Some --who refer to themselves as realists-- think the Fightins are only a 75-win franchise. Ergo, they will have a 75-87 record: 12 games under .500 despite being at .500 with a 44-44 mark. They, then, would finish the campaign at 31-43. Not a .500 team?            

Even though forecasts have questionable accuracy, the national prediction sites list the red pinstripes with 81 to 83.1 victories. So, disbelieving this soothsaying is basically stating the eye test for the fielded product is more reliable than the number crunchers’ evaluations. 

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Phillies: Addressing 2021’s Plans

By Tal Venada, Sports Talk Philly Contributor

On June 30, the Philadelphia Phillies finished their first three months, and --now-- Dave Dombrowski, president of baseball operations, must evaluate the results. Seriously, no MLB front office can plug every hole. They can only concentrate on their most glaring flaws. 

 

Transactions to Date:

While the Phillies faithful entered April with eternal hope, the newly installed exec was probably more realistic with a fifty-fifty expectation for the newly acquired pieces. So, did Dombrowski do better than or worse than .500 with his offseason deals? And how ‘bout the fans?  

IN OTHER WORDS:

“There are some people who live in a dream world, and there are some who face reality; and then there are those who turn one into the other.” - Douglas Everett

Some locals had given up on the Fightins before June’s end, but they don’t realize ‘21 isn’t a normal 162. Translation: Many factors can change the outcome from one week to the next. So, hopelessness on Monday can become its opposite by the weekend.    

To illustrate, the Washington Nationals had produced a 14-3 run, but Trea Turner jammed a finger on his cycle-completing triple on July 1 of the Los Angeles Dodgers series during game one. The next day, homer-happy Kyle Schwarber suffered a severe hamstring injury in the second defeat: two days, two injuries.                

Although top teams are on the schedule, the Phils could play them at the wrong time due to their injuries or a buzz-saw opponent. For instance, the red pinstripes have four contests against the Boston Red Sox (53-32) at Fenway Park before the All-Star break.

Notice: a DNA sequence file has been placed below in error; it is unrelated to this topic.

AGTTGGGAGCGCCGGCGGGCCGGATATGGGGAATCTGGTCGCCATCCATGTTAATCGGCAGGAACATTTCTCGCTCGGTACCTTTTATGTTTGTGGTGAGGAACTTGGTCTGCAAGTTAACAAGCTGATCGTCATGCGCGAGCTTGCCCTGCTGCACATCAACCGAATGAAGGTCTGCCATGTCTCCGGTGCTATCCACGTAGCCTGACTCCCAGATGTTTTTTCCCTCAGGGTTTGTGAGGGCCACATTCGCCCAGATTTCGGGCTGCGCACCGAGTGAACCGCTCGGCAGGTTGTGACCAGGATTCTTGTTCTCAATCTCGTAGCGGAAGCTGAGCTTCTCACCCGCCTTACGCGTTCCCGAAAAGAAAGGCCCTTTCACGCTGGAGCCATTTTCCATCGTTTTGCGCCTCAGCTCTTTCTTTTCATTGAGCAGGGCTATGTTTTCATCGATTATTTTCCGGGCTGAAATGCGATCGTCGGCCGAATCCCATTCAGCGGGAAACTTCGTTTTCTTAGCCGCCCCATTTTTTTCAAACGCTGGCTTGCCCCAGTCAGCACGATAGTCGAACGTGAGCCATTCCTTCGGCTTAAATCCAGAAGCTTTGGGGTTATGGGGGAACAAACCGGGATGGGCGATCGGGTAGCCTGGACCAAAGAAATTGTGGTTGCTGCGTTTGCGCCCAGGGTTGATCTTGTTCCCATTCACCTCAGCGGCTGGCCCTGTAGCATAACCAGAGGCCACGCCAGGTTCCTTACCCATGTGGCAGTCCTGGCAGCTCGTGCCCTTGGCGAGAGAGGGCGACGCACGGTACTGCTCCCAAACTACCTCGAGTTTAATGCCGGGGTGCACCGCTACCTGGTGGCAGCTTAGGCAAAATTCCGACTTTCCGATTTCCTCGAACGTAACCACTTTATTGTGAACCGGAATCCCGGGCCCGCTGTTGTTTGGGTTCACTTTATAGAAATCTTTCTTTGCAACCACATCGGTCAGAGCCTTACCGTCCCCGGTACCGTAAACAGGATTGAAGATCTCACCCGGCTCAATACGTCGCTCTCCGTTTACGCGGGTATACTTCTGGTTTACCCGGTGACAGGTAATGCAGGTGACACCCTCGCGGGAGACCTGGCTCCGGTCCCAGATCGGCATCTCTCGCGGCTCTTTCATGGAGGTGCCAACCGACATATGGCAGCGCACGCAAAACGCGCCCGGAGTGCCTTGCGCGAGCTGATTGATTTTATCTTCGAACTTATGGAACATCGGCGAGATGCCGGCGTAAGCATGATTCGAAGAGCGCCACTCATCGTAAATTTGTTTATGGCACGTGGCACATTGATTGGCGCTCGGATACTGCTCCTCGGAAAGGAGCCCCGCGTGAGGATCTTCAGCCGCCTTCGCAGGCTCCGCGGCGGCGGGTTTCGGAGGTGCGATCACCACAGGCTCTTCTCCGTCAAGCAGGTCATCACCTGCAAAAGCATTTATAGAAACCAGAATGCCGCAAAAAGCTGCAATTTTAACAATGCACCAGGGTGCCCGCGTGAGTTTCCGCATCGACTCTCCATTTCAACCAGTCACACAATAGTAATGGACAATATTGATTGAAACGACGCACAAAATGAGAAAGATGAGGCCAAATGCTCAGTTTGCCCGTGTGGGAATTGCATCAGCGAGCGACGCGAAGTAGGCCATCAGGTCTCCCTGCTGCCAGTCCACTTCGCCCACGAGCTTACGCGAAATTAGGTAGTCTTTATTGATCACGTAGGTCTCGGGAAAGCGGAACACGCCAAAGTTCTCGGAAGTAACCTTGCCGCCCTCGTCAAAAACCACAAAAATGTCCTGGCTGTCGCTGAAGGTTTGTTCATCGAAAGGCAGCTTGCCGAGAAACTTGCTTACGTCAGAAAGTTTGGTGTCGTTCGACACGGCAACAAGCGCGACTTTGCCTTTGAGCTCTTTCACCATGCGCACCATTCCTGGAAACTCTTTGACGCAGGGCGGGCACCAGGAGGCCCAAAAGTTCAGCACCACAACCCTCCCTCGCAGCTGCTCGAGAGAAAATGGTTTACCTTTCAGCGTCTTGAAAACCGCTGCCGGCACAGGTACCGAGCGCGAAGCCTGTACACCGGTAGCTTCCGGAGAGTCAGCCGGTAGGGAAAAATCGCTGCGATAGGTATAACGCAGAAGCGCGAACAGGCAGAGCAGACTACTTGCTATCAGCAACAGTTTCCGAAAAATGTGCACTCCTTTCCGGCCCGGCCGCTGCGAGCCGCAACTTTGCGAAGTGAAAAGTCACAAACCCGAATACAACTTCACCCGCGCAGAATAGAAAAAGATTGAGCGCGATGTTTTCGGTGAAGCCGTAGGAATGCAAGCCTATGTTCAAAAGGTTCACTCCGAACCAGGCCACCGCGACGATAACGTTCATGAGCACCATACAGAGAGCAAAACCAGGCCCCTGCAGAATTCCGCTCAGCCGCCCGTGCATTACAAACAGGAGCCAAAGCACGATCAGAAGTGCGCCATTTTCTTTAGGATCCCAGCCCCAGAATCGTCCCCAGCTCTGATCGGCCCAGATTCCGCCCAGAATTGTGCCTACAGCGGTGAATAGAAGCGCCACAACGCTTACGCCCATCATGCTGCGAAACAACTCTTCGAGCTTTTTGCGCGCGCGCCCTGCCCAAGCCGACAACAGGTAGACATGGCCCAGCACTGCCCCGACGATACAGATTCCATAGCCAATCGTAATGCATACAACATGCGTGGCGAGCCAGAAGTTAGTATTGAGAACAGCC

Other variables are stars with career years, good or bad. Agewise, a veteran can reach the end of his major league run because Father Time has caught up to him. And a general manager rolls the dice sometimes on mostly older free agents because franchises lock-up their young talent.

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Phillies: Plugging 2021's Holes in Progress

 

By Tal Venada, Sports Talk Philly Contributor

While the Philadelphia Phillies execs quietly resolve on-field shortcomings, their fans panic at problems, real and perceived; but ineffectiveness due to streaks, injuries, and growing pains affect the numbers. Temporarily! So, a hot April hitter can cool off in May, and a dominate starter can hit a rough patch.  

 

May, June and July:

Some Phillies faithful expect the club to fail due to weaknesses, but all franchises have warts. Moreover, an injury-plagued season after an abbreviated campaign means at least 20 organizations have a decent playoff shot, and the Fightins are in that group, doubting Thomases. 

IN OTHER WORDS:

“It is better to believe than to disbelieve; in doing you bring everything to the realm of possibility.” - Albert Einstein

At April’s end, center field and the eight hole were causing some locals and media types to panic. It was as if the Phils had to acquire a high-caliber glove, arm and bat to save the 162. No, it wasn’t the only issue; it was the highest nail to hammer.    

In the end, Odubel Herrera received the call-up on April 26 even though he hadn't faced major league pitching for two years due to a suspension and the pandemic. Beginning on May 5, though, he hit .314 to month’s end after only 24 at-bats. Overall, he’s dropped from .264 to .247 because he’s streaky: no surprise there.      

Herrera, a .280 hitter, has a .311 average with a .364 OBP leading off: a get-on-base role. Yes, he’s doing that even though his average has dropped. But he’s on base at a 36.4 percent clip to begin a frame.  

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Phillies on 2021 Buyer’s Path

 

By Tal Venada, Sports Talk Philly Contributor

Playing .600 ball is the formula the Philadelphia Phillies execs would prefer to exceed the CBT (competitive-balance threshold) by up to $20 million and/or plug their glaring holes by late July. But the players can handle their postseason aspirations with their bats and gloves. Three weeks down, six to go!

 

A Healthy Opportunity:

While the Phillies faithful annually want to go for even long shots, no organization has infinite resources or desires wasteful spending, as New York Yankees supporters are finding out in ‘21. However, health and changed rules midstream will be X factors along with pressure on the stars as the trading deadline approaches. 

IN OTHER WORDS:

“The ultimate inspiration is the deadline.” - Nolan Bushnell

Barring long-term injuries, the Fightins’ offense depends on the regulars producing up to their track record. Granted, Alec Bohm is probably not a .338 hitter in 2021, but he’s also not a .233 bat either. Plus Odubel Herrera is a .280 hitter who can flip-flop in the lineup with Andrew McCutchen, when the need arises.